I’m still thinking about Amid the Winter Snow, the wonderful anthology I wrote about last week. This week, my Muse was tickled by another novella from the book, The Storm, by Elizabeth Hunter. This is the story of Renata and Maxim, long-time lovers whose chemistry eventually overwhelms the armor around Renata’s heart to find their HEA. Joyful.

Renata has suffered terrible loss and devastating grief, so much so that she is incapable of any joy. She remembers that her mate, family— her entire community— was slaughtered by their enemies, leaving her mired in her despair. Renata can only remember the pain without the happiness that preceded it, until she is gifted with a release that enables her to access the joy she once felt. The themes of grief obliterating joy and the gift of unencumbered memories touched me deeply.   

It’s the holiday season. Actually, the holiday season is almost over. We’ve almost made it through. Holidays feel like a marathon. The sheer number of balls in the air that need juggling is exhausting. The gift giving is out of control.  Gifts for friends and family. Teacher gifts, coaches’ gifts, presents for employers and employees, hostess gifts for holiday parties, gifts for the mailman, the paper boy, the UPS and FedEx drivers who crunch down our driveway, delivering ever more stuff. This is a self-inflicted wound, I know, but I can’t help myself and I want to recognize everyone and let them know that I appreciate them and all they do. But the gift giving is just one more thing that sucks the joy out of the season, transforming generosity into just another chore. The other aspect of the holidays that leeches joy from otherwise happy activities is the ghost of Christmas past. This apparition reminds me of those who are no longer here, the traditions that died with them, and the apathy of those whom I love, but who don’t share my appreciation of a particular way of doing Christmas. 

My mother had some talents. She had a flair for giving thoughtful, welcome gifts, and she threw a hell of a party. She combined these talents to create lovely gatherings on Christmas Eve, which happened to be her birthday. Because we were Jews, she eschewed a Christmas tree (more pagan than religious, but whatever), but decorated with an abundance of poinsettia plants, candles, garlands and bows. Presents accumulated under the piano, our tree surrogate, on which she would give pride of place to an enormous menorah, nestled among the many framed photographs on top of the baby grand.  It was a strange juxtaposition, and no one was really fooled, but we all pretended we were celebrating her birthday instead of Jesus’ and my Jewish grandmother was presumably mollified that her daughter was observing the proprieties of the December dilemma.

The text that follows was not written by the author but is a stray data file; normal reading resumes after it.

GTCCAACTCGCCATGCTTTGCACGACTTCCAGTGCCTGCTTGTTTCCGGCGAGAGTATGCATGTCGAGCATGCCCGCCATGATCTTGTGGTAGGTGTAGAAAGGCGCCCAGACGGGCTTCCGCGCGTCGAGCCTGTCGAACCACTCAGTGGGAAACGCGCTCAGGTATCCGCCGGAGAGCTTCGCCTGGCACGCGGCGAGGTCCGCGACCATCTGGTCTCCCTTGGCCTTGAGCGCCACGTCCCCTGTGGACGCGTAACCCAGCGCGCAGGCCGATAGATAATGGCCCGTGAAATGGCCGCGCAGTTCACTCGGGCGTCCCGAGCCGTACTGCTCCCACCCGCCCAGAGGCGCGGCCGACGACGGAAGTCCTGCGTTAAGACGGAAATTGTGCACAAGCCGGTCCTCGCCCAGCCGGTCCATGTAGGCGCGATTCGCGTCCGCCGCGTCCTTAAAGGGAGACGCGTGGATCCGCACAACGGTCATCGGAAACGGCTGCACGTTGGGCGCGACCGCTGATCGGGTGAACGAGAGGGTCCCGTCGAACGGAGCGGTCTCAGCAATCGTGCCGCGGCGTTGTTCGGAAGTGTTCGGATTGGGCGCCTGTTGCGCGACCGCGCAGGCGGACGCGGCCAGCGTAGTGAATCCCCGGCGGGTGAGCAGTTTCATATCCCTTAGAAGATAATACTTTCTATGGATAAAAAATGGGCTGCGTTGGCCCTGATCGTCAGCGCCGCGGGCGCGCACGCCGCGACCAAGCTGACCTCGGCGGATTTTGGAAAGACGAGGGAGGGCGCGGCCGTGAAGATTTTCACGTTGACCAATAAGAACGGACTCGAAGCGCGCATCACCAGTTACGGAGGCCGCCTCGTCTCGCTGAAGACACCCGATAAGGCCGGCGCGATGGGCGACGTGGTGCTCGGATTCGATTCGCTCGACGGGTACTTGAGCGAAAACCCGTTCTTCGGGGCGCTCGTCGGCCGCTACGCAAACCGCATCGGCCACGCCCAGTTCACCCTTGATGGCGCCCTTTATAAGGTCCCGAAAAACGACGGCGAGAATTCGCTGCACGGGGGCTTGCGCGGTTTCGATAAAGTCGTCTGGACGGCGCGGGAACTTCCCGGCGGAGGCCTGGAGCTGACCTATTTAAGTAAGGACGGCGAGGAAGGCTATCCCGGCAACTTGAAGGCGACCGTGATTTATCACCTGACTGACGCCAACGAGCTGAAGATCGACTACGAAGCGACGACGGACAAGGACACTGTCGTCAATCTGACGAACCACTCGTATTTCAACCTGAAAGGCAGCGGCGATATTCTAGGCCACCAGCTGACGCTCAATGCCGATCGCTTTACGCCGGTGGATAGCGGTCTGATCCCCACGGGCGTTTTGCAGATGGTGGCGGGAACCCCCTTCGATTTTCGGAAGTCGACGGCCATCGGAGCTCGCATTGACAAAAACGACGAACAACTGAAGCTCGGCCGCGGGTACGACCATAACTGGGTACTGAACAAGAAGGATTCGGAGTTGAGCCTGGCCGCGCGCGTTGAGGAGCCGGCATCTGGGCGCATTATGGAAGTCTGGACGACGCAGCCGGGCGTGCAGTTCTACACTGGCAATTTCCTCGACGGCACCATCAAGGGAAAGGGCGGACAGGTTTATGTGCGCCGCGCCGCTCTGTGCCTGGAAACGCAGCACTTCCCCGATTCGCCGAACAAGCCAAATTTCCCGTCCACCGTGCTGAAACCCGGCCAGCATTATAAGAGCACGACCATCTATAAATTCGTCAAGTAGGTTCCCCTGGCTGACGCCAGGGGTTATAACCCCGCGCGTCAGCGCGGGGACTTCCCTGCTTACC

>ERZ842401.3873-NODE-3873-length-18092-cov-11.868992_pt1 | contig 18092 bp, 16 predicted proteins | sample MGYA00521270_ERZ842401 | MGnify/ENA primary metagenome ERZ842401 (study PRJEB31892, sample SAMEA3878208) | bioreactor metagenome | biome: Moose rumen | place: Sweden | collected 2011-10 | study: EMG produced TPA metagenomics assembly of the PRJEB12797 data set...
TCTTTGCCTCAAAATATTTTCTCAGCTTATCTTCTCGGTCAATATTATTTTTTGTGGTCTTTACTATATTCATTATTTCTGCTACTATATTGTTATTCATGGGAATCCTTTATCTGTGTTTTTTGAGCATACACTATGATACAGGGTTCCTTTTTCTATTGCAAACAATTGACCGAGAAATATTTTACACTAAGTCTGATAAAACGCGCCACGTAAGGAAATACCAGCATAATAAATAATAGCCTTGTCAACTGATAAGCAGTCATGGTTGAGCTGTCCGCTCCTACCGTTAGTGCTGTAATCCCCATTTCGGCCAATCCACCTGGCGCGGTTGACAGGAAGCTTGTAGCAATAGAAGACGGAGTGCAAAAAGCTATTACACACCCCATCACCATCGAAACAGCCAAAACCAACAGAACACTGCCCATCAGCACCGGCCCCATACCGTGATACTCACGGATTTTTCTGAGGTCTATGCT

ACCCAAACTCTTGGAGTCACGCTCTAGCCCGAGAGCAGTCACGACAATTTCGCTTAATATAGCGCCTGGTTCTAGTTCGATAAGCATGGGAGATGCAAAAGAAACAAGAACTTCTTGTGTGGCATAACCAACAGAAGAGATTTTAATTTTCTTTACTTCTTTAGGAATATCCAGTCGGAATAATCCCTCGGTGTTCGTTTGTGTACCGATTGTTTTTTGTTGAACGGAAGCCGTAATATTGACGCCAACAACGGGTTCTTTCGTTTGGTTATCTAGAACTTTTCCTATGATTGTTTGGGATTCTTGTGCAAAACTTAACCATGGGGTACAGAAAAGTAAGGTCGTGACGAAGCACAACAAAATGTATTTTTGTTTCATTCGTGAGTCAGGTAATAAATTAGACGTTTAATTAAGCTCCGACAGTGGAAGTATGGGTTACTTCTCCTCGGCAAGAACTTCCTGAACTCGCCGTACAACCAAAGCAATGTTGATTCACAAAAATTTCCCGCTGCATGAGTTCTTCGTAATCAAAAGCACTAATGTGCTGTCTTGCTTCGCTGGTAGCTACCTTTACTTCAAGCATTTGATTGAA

My mother always included a number of outsiders for the festivities, and she plied the table with enough food to feed a small army of teenaged boys, well before my sons achieved that age. Sometimes there was live music, and we would gather around the piano, holding sheet music and belting out Christmas carols like we were the Mormon Tabernacle Choir. 

There was at least one gift for all comers, no matter who showed up (my mother kept a collection of boxed leather gloves, scarves, and handkerchiefs to offer as gifts for last minute attendees), so no one felt left out. This was New York, and there was always a collection of motley Jews happy to score an invite for free food and drink on Christmas Eve. We all dressed up, indulged and imbibed, opened presents, sang songs and generally enjoyed a fun and festive Yule time, Jewish style.

I miss those Christmases. I miss being the recipient of lavish generosity coupled with elegant finery dressing the guests, the table and my mother’s home. These days, my holiday feels vaguely transactional, with the recipe including lists complete with associated URL’s, checks marked against accomplished tasks, and growing kids losing any wonder or magic the season might once have engendered. There is a lot of cooking and cleaning, but there is also the enjoyment of meals lovingly prepared. There are cookies and Christmas carols for the neighbors, and a Christmas service at an inclusive, creative church. We watch Christmas movies at home and often go to the movies later in the afternoon before our Christmas dinner. We’ve made new traditions to replace the old. 

But I find I miss the old ways. Finally, after almost five years of distance, I can think back to my mother and remember that there was joy mixed in among the misery. Like Renata learns as she finally heals, it feels good to remember good times. I can’t believe I’m saying this, but I miss my mother (a little). Her philosophy was that Christmas presents should be something perhaps frivolous but coveted, something one couldn’t buy for oneself. Some in my family resented that, yearning for necessities, which I understood. But my mother enjoyed the giving with so much evident pleasure, that it enhanced the whole experience. I enjoyed the obvious care she took in presentation. Her gifts were gorgeously wrapped, works of art in themselves, so much so that we took extreme care in the unwrapping, drawing out the anticipation of revealing the treasure inside the package. It was lovely. 

I’m grateful that I can look back at Christmas past and think about the joy, instead of just the pain. Time passes and things change, this is true, but the end of something shouldn’t forever alter the way we think about it. 

So, I will be joyful today, appreciative of what I have and what I had. And that change happens—throughout the season of joy and beyond.

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